All Summer Seminars
- Written by Webmaster
- Hits: 178
EDA Research Seminars –new event
The purpose of the seminars is to inspire to early career researchers to engage in dyslexia and dyscalculia research. The aims are to provide: basic and advanced knowledge in key aspects of research design in learning disorders, skills in conducting research in different field in learning sciences, and the ability to carry out personal research projects under a national and international perspective. This two-day seminar is organized for the first time in 2018 during the Autumn Seminars.
Each seminar participant is asked to apply for participation by sending an application including a personal statement and a brief statement describing their research interests. Upon acceptance, we will let you know if you have been selected for participation
The seminar will be held during the Autumn Seminars 2018 at the Department of Child and Adolescent Psychiatry, University of Munich, Nußbaumstr. 5a.
We are very pleased to announce that the seminar will have threee distinguished keynote speakers: Prof. Dr. Inga Koerte, Prof. Dr. Charles Hulme and Prof. Dr. Bertram Müller-Myhsok. The topics of the 2018 seminars are neuroimaging, randomized-control study designs and genetics.
There is no registration fee for this seminar. However, attendance is limited so early applications are encouraged.
FRIDAY OCT 19, 15:30-17:30
Prof. Inga Koerte
Neuroimaging of Dyslexia – Methods and Markers
Neuroimaging technology has made rapid advances that have changed the way medical imaging is used in both research and in clinical settings. This workshop addresses several advances and challenges in neuroimaging from the development of new imaging techniques and sequences that may enhance the use of imaging in both research and clinical practice, to the challenges of imaging in large-scale multisite projects, to the potential clinical applications of imaging in specific learning disorders such as dyslexia. More specifically, Prof. Koerte will provide an overview of "state-of-the-science" in structural and functional imaging techniques in dyslexia. She will review recent efforts to standardize imaging analytic techniques across cohorts with a specific focus on structural and diffusion imaging data. Finally, Prof. Koerte will review the potential clinical application of neuroimaging in dyslexia and outline novel analytic strategies of potential utility in individualized, precision-medicine on the horizon.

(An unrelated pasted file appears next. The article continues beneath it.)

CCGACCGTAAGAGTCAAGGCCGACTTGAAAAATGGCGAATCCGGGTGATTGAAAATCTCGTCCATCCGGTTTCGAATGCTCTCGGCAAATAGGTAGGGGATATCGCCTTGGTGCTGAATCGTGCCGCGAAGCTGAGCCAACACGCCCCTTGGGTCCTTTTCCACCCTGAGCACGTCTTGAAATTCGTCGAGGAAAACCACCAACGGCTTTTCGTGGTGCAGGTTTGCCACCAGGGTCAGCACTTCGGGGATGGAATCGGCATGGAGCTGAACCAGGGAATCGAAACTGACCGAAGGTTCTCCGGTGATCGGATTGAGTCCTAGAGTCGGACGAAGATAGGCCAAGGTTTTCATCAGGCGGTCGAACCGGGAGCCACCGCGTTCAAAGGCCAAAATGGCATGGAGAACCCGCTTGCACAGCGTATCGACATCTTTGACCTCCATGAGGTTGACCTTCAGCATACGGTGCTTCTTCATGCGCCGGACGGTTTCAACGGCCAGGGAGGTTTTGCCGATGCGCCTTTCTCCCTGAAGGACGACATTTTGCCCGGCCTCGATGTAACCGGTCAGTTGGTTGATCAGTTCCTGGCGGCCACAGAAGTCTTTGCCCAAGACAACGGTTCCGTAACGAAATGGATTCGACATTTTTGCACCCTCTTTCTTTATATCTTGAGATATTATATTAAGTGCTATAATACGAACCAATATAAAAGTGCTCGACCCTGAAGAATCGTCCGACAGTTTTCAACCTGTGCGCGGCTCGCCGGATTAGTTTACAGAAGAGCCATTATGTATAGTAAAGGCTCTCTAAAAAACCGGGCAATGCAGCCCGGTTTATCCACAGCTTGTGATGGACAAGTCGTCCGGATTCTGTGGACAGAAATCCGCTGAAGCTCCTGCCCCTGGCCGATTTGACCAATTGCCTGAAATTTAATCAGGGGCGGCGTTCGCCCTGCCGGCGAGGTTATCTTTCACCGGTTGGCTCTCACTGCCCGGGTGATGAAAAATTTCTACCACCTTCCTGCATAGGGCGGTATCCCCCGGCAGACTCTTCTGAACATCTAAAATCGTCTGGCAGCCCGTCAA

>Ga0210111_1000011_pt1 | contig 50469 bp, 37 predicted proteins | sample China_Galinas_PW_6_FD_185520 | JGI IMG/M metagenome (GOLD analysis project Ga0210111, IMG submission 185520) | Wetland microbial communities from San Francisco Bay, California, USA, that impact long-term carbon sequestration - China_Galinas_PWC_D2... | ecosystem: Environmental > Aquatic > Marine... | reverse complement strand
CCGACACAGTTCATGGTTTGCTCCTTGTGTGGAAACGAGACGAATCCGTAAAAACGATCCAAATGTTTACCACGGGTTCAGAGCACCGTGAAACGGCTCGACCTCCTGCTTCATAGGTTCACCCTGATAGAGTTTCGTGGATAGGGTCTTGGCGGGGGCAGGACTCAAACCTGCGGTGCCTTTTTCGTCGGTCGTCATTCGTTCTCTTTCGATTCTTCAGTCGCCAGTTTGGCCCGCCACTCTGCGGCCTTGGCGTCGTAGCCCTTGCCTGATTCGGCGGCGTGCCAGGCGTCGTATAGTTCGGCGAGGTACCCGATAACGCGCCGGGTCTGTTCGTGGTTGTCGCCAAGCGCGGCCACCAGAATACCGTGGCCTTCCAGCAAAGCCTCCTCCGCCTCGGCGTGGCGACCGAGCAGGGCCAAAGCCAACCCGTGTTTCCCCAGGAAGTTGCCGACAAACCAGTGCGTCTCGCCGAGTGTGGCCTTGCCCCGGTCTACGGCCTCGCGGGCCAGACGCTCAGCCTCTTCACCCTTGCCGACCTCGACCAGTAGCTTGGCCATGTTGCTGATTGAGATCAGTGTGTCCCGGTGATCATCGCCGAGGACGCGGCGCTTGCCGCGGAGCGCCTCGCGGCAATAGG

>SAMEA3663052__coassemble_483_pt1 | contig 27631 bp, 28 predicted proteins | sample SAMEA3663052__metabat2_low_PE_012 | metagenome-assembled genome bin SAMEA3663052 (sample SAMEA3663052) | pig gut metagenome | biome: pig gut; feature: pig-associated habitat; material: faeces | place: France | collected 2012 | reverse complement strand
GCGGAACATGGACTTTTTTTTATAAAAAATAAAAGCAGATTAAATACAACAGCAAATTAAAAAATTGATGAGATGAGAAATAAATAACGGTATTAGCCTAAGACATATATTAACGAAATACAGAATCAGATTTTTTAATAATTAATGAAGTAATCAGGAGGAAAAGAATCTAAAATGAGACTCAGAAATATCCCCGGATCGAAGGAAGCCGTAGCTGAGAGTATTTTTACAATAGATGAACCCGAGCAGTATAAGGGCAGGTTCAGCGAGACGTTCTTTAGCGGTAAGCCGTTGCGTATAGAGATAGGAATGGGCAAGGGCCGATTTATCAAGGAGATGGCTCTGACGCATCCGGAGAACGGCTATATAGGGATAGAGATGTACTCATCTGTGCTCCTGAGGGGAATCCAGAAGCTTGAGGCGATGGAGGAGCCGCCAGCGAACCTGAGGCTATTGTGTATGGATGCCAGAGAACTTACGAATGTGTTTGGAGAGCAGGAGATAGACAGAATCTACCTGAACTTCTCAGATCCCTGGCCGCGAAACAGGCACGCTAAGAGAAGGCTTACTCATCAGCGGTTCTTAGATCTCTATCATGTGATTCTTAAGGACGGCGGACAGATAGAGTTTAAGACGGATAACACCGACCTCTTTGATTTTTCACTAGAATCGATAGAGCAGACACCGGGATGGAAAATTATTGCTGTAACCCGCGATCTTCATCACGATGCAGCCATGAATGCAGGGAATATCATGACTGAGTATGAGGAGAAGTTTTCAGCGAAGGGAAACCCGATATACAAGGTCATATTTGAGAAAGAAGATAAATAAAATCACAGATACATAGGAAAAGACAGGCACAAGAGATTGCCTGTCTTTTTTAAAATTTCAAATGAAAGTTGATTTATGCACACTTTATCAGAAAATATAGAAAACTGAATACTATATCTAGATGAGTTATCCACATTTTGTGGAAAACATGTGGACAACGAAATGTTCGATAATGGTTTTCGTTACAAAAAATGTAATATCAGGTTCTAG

Saturday OCT 20: 10:30-12:30
Prof. Bertram Müller-Myhsok
An introduction to statistical genetics methods - recent approaches and methodological developments
Statistical genetics methods have changed considerably within the last decade. The focus has very much shifted to genome-wide association studies and their derivatives such as pathway enrichment analyses, polygenic (risk) score and LD score modelling as well as functional enrichments based on expression and methylation QTL data.
In this workshop I will aim to provide an introduction into these methodologies, aiming to also give an outlook to things to come in this area, many of which are methods blending machine learning and statistical genetics.
Saturday OCT 20: 15:00-17:00
Prof. Charles Hulme
Designing, conducting and analysing an RCT in Education or Psychology
In this workshop I will give an overview of issues in the design, implementation, analysis and reporting of RCTs in psychology and education. I will focus on examples from studies of reading and language development. I will not include any “hands on” data analysis, but I will discuss key statistical/methodological issues.
More about our speakers
Prof. Dr. med. Inga Katharina Koerte
Professor of Neurobiological Research
Department of Child and Adolescent Psychiatry, Psychosomatics, and Psychotherapy, Ludwig-Maximilians-Universität München
Lecturer in Psychiatry
Harvard Medical School, Brigham and Women’s Hospital, Department of Psychiatry